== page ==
Israeli authorities have arrested five Israeli settlers suspected in the killing of 48-year-old Palestinian woman Aisha al-Rabi last month, according to the Shin Bet, Israel’s internal intelligence agency.
Al-Rabi was killed in October 2018 when a group of settlers attacked her and her husband’s car with rocks on a West Bank highway. The mother of eight sustained a severe head injury that killed her, while her husband and young daughter sustained light wounds.
The Shin Bet said in a statement Sunday night saying that the five Israeli settlers were all minors from the illegal Rehelim settlement in the northern occupied West Bank district of Nablus, located just off the road where the attack on al-Rabi’s car took place.
The settlers are all reportedly students at a yeshiva, or Jewish religious school, in Rehelim.
The Shin Bet alleged that the morning after the attack on al-Rabi, several far-right “activists” from the nearby settlement of Yitzhar drove to Rehelim and instructed students from the yeshiva on how to prepare for an upcoming investigation from Israeli authorities.
Yitzhar is a notoriously violent settlement in the West Bank, and is home to a yeshiva that has been traced to the birth of the religious-nationalist Hilltop Youth organization — a group of young Israeli settlers who regularly commit “price tag” attacks on Palestinians and their property.
Following the arrest of the settlers, whose identities remain unknown, Israeli media reported that the teens were initially interrogated without their lawyers present — a right routinely denied to Palestinian minors detained by Israeli forces in the occupied territory — leading to public condemnation from the youth’s lawyers
The Shin Bet responded to the criticisms saying: “Since the arrests, there have been efforts to slander the security service and de-legitimize it. This effort should be condemned and will not stop the Shin Bet from stopping all forms of terror, Jewish or Palestinian.”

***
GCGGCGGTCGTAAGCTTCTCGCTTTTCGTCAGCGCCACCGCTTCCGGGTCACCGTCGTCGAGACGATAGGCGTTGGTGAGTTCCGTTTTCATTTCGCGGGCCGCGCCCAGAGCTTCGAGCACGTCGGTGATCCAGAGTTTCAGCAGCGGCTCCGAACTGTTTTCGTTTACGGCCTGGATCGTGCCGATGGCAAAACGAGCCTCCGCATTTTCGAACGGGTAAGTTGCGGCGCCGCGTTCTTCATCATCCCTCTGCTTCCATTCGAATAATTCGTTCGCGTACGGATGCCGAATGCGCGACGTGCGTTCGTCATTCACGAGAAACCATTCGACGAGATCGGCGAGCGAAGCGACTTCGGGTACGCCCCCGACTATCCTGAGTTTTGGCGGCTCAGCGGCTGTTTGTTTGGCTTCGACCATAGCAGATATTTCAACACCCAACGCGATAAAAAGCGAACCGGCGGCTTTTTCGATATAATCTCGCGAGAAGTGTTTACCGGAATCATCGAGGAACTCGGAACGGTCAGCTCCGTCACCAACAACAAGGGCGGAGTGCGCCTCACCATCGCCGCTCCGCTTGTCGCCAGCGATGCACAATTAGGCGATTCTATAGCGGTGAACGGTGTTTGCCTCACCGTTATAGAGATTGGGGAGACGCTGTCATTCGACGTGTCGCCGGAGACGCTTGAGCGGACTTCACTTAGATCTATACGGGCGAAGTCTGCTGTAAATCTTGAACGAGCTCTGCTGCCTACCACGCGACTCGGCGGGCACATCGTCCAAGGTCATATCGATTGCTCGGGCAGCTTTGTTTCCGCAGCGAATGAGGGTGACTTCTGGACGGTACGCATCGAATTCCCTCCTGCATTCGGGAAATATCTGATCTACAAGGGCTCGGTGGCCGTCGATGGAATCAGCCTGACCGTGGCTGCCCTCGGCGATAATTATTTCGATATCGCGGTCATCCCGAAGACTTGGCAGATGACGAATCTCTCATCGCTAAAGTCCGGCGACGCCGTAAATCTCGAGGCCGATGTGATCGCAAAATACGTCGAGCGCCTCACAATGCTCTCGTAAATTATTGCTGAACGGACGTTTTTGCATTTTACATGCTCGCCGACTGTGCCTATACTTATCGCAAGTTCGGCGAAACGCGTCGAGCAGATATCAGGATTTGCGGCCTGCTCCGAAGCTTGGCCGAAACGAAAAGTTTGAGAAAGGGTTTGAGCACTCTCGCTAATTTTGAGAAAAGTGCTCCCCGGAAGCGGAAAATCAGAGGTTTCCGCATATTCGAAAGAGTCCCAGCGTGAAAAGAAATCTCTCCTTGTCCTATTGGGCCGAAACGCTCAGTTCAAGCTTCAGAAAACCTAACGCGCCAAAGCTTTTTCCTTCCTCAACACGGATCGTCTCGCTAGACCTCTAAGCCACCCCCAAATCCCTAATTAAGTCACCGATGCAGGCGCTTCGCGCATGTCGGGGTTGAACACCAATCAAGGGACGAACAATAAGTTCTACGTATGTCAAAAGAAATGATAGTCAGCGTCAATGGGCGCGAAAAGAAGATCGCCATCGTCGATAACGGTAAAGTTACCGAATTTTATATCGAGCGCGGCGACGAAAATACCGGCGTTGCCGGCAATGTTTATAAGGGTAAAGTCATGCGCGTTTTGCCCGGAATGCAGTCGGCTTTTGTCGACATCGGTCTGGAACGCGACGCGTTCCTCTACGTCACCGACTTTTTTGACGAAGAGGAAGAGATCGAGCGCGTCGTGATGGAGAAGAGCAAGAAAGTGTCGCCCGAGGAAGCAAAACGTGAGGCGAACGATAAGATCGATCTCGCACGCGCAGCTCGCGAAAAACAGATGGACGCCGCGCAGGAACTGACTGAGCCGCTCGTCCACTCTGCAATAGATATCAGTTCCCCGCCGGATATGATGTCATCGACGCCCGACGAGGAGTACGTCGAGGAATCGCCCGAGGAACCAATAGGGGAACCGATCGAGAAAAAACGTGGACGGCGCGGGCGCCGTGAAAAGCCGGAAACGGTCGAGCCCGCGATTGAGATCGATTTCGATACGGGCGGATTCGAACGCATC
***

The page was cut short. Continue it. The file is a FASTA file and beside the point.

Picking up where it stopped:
The agency went on to call the suspects dangerous “anti-Zionist” extremists, releasing pictures of a burning Israeli flag, and another flag with “death to Zionists” written on it alongside a swastika, allegedly the work of the suspects.
“Over the past year, the Shin Bet has prevented hundreds of terror attacks in Judea and Samaria, including Jewish terror,” the Shin Bet said.
Despite the Shin Bet’s alleged efforts to prevent “Jewish terror” over the past year, Haaretz reported on Sunday that 2018 saw a steep rise in Israeli hate crimes against Palestinians.
According to the report, anti-Palestinian attacks tripled in 2018, with 482 “politically motivated” crimes by Jews reported in the occupied West Bank, including assault and property damage, compared to 140 reported incidents in 2017.
There are an estimated 500,000 – 600,000 Israeli settlers living in the occupied West Bank in settlements that are considered illegal under international law.
Israeli settlers often move to the occupied territory for political and religious reasons, with many regarding themselves as inhabiting a land that is rightfully theirs — and staking their claim to that land through violence against Palestinians.
Rights groups and activists have long accused the Israeli state and security officials of fostering a “culture of impunity” for Israelis committing violent acts against Palestinians, who are rarely prosecuted for their crimes.
Israel’s High Court ruled last summer to release an Israeli settler who was involved in the 2015 firebombing of the Dawabsheh family home, which killed 18-month-old Ali Dawabsheh and his parents, under the pretext that the settler was only a minor at the time of the high-profile attack.
Meanwhile, Palestinian minors have repeatedly been sentenced to decades in prison if they are found guilty of attacking or killing Israelis.